An article on homelessness by Ava in Year 8 has been chosen by The Gazette to be published today:

If you were to ask somebody what their worst fear was, they might reply with something such as: ‘my family disappearing’ or ‘drowning’ or ‘getting stuck on an island with no inhabitants’. But what is truly becoming homeless. The thought you might never sleep under a safe and secure roof again or not know where your next meal is coming from.

You never actually know what it feels like until you have experienced it yourself, until you have put yourself in their shoes, until you have slept on the streets in the cold, the dark and the rain.

Homelessness has always been an issue in Blackpool, but it is now worsening. More people are becoming homeless every year and Blackpool’s homelessness rate is higher than the national average.

Blackpool Council (in their “Child Poverty Framework”) states that “The level of poverty throughout the town, which, at 29.5%, is significantly higher than the national average (21.9%).” Even though this is the national average, this is still “significantly higher” and desperately needs resolving.

There are three different types of homelessness, each comes with its dangers, and Blackpool Aspire Academy are trying to help all types.

The first is rough sleeping where a person is actually sleeping on the streets and open to the elements. This is the most visible and the type most people associate with being homeless.

The second is hidden homelessness which is where the person is sleeping in an alleyway or is moving about constantly. This is why it is so hard to gather exact statistics, as not all homeless people are that visible to the public.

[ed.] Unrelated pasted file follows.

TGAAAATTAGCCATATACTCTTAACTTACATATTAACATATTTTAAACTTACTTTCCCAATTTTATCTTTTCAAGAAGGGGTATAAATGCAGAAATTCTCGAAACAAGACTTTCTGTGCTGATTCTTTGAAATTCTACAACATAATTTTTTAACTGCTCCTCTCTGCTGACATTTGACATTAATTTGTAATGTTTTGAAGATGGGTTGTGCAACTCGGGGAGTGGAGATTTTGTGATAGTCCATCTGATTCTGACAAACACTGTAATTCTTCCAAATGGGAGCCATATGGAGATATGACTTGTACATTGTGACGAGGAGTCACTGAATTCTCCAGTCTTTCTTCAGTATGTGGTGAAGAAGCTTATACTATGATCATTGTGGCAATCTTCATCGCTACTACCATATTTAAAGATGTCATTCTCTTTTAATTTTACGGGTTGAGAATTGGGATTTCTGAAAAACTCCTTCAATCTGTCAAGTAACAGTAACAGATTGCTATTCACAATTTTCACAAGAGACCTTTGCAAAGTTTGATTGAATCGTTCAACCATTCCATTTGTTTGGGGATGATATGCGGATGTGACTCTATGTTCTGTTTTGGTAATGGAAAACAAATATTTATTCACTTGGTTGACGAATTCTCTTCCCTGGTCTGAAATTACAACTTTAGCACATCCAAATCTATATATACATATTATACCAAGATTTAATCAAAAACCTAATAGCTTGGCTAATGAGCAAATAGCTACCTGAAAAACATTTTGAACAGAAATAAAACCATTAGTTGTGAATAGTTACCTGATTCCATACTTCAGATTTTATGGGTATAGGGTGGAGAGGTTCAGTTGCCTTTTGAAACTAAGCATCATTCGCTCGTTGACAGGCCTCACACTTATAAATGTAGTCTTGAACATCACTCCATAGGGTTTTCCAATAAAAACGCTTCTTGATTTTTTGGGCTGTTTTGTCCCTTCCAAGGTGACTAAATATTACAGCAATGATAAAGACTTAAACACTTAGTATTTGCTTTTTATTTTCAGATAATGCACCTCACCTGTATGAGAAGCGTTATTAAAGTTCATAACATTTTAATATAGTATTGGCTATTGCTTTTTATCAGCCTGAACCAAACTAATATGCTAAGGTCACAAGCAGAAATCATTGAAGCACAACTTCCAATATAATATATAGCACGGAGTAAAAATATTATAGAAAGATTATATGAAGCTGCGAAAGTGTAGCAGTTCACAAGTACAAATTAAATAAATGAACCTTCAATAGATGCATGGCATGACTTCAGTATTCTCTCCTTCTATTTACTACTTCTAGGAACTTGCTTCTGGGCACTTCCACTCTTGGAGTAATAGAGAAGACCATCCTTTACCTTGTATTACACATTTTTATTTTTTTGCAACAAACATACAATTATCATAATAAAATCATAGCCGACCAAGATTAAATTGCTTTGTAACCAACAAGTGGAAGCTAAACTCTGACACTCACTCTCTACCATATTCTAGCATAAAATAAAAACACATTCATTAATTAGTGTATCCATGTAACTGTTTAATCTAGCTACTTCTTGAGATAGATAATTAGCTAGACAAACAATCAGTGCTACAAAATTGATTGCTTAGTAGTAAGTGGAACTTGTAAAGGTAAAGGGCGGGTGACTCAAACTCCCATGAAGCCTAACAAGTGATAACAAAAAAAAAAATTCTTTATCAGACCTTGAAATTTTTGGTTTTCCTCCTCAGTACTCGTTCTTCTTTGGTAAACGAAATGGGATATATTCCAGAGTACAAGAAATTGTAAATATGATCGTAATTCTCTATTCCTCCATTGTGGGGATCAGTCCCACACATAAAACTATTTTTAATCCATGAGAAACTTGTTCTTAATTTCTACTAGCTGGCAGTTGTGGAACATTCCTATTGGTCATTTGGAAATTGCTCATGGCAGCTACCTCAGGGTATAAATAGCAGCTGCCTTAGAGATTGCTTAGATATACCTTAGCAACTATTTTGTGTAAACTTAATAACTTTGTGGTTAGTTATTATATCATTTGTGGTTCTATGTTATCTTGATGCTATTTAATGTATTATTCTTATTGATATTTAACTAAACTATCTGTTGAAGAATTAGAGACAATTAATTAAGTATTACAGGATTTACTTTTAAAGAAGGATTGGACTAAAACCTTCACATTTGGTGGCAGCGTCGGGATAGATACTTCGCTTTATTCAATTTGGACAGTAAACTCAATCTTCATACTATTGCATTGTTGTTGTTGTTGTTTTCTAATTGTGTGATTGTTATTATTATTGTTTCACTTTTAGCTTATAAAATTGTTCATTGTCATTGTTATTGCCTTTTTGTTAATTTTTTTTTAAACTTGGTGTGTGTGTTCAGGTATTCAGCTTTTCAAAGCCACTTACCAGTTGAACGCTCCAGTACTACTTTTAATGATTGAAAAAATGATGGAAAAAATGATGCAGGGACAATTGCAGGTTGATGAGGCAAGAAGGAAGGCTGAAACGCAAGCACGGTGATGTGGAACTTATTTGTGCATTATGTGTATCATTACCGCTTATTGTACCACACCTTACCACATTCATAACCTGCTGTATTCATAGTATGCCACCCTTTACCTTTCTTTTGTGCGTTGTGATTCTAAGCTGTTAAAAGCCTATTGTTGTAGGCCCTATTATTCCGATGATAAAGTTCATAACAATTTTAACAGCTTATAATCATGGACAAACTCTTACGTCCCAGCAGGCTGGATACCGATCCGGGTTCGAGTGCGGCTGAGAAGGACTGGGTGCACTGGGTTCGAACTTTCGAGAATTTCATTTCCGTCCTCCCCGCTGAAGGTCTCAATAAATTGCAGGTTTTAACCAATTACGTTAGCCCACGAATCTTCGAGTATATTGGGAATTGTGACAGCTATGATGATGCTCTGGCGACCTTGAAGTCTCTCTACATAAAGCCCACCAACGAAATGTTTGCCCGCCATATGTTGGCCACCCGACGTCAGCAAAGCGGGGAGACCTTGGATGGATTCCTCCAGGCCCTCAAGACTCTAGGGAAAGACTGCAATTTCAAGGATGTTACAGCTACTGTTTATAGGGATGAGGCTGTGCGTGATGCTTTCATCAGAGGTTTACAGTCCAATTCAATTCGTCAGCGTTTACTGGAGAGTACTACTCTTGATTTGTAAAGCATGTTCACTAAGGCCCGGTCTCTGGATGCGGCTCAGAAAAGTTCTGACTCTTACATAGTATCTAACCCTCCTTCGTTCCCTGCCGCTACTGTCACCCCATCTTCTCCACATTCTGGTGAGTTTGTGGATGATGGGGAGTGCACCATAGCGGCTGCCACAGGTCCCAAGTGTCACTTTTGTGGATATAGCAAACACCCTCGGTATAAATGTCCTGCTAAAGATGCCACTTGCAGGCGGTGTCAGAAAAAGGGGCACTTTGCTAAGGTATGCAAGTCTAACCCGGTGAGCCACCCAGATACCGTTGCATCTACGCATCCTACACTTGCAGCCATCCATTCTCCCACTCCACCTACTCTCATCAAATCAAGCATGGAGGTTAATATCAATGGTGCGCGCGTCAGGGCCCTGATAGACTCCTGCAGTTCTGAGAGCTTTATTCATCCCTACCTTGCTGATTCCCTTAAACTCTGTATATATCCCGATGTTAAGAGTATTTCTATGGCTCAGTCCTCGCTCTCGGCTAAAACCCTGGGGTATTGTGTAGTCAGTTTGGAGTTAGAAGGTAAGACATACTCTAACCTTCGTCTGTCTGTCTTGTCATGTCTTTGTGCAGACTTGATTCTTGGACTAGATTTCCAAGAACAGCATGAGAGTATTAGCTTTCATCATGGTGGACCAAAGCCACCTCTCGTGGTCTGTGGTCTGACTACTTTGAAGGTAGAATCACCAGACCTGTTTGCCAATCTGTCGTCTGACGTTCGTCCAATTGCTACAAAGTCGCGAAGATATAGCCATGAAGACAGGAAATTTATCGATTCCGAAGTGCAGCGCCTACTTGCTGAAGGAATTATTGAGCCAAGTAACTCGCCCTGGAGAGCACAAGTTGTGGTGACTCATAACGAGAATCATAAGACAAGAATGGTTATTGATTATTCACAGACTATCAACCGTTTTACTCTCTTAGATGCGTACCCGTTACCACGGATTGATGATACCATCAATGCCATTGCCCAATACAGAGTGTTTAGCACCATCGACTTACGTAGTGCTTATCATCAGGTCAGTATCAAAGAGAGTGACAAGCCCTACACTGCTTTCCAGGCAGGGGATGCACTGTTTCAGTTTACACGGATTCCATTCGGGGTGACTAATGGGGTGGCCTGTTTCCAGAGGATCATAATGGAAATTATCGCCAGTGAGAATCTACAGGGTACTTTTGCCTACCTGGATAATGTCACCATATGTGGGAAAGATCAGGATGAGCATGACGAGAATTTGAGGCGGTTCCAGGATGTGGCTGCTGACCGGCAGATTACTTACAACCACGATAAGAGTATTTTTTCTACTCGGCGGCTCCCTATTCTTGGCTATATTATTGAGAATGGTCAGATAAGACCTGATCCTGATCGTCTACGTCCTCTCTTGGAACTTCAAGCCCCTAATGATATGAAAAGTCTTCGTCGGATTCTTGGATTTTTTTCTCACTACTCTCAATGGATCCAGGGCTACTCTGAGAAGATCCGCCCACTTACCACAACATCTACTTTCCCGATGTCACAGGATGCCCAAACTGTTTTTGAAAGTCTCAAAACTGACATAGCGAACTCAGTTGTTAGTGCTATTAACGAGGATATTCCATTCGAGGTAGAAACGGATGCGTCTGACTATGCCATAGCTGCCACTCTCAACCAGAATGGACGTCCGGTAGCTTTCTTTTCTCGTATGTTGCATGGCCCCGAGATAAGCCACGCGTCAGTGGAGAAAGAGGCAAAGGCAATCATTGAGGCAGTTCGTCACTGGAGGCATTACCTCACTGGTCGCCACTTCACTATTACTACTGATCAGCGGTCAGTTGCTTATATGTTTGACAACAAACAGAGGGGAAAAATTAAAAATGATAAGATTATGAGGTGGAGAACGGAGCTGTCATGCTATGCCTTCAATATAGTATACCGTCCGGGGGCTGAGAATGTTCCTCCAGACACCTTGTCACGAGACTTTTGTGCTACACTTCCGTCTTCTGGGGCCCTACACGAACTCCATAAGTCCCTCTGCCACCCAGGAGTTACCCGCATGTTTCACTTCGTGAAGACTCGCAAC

The third is temporary accommodation where the person is briefly staying in a friend’s house, a B&B, or a hostel. This can also be called ‘sofa surfing’.

Blackpool Aspire Academy does notice the pain that some have to go through and so Year 8 students have come together to try and help those in need, bringing in food to provide meals for the homeless. Homeless people always need our help, but they need it now more than ever; poverty rates have gone up by 50% since 1960-70.

People rarely have coins and notes in their pockets these days, which is a problem when the homeless rely on 'spare change' handouts. If you care to help, buying them a coffee or a sandwich would be very much appreciated; that little something could be their only food or drink of the day.

Another problem is the social aspect - it can be socially awkward walking up to a begging person for many reasons. But they are just another person that needs the same things that you need, feels the same things you feel and thinks the same way you think. So even though they may be hard to approach, the end result is definitely worth it.

After you have completed a kind and good deed, you are rewarded with the feeling that you did something to change someone’s attitude towards society.

Please remind these people that not everything is hopeless, because that is how they feel. Remind them that there are understanding people in the world that give them hope and a reason to live.


See the article on The Gazette website -